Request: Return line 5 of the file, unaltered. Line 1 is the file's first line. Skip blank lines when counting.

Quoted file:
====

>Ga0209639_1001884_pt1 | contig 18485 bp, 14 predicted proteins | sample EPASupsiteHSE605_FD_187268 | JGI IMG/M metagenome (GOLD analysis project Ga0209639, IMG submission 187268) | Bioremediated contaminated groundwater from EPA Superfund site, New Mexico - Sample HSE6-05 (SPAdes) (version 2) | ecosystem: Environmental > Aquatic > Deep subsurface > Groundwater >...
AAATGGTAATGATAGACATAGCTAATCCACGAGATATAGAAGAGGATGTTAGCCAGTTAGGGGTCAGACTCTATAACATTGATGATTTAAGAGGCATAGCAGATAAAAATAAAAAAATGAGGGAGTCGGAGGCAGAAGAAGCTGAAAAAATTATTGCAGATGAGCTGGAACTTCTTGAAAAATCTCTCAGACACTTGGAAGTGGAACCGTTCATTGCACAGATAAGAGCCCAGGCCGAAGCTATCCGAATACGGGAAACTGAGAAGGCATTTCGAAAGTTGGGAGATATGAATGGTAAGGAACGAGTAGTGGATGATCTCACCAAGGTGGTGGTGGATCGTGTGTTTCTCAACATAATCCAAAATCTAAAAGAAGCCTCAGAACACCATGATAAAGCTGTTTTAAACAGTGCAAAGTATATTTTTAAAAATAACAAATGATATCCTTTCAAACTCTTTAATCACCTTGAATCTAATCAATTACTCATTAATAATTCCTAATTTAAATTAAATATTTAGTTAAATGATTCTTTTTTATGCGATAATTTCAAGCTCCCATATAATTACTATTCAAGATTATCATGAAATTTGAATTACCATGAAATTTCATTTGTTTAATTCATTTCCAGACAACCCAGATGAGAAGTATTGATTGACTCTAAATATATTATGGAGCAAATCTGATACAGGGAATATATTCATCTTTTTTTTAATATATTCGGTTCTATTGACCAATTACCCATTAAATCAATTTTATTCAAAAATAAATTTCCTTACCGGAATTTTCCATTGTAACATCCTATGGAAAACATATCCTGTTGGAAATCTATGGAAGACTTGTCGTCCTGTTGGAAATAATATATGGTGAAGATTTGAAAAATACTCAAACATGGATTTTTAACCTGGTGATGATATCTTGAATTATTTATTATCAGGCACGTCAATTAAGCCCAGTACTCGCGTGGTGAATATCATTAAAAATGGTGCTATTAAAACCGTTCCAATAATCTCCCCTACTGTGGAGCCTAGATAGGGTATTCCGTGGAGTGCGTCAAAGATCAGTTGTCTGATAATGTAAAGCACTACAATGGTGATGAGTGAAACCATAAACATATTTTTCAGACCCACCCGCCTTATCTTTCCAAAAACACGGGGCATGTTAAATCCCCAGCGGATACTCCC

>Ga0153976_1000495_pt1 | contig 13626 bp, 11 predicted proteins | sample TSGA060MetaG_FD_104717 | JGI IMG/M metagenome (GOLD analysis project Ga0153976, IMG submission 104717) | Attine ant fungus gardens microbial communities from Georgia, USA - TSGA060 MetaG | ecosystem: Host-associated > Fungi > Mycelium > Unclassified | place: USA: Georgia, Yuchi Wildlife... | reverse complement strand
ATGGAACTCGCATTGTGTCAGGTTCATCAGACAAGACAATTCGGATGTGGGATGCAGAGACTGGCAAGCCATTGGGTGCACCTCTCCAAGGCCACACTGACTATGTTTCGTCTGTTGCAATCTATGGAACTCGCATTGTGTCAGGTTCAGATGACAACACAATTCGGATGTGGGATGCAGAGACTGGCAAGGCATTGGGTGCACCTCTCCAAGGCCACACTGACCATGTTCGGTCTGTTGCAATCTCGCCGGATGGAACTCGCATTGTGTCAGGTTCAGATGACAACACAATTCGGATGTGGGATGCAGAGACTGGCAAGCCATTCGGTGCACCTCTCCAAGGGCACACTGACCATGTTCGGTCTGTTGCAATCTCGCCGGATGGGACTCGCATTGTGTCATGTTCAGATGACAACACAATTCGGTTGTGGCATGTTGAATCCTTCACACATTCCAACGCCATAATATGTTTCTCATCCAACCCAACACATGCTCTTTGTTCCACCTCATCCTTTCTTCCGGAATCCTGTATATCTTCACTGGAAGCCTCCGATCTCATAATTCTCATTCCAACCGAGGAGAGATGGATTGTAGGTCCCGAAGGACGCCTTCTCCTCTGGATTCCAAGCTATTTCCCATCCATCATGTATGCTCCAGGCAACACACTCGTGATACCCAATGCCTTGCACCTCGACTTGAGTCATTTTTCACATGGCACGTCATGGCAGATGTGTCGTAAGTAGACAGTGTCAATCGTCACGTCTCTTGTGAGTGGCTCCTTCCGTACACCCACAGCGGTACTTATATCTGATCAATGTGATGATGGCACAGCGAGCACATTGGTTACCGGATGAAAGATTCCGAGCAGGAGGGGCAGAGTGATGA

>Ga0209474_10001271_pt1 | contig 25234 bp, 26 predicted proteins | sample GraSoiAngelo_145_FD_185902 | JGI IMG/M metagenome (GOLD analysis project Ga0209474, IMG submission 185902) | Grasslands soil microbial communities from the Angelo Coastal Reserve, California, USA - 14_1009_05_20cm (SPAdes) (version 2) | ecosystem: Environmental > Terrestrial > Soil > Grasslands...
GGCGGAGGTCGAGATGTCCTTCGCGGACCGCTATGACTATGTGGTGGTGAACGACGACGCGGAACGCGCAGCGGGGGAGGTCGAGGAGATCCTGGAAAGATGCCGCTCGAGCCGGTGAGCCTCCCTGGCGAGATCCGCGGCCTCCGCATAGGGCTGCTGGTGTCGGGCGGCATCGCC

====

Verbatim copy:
>Ga0209474_10001271_pt1 | contig 25234 bp, 26 predicted proteins | sample GraSoiAngelo_145_FD_185902 | JGI IMG/M metagenome (GOLD analysis project Ga0209474, IMG submission 185902) | Grasslands soil microbial communities from the Angelo Coastal Reserve, California, USA - 14_1009_05_20cm (SPAdes) (version 2) | ecosystem: Environmental > Terrestrial > Soil > Grasslands...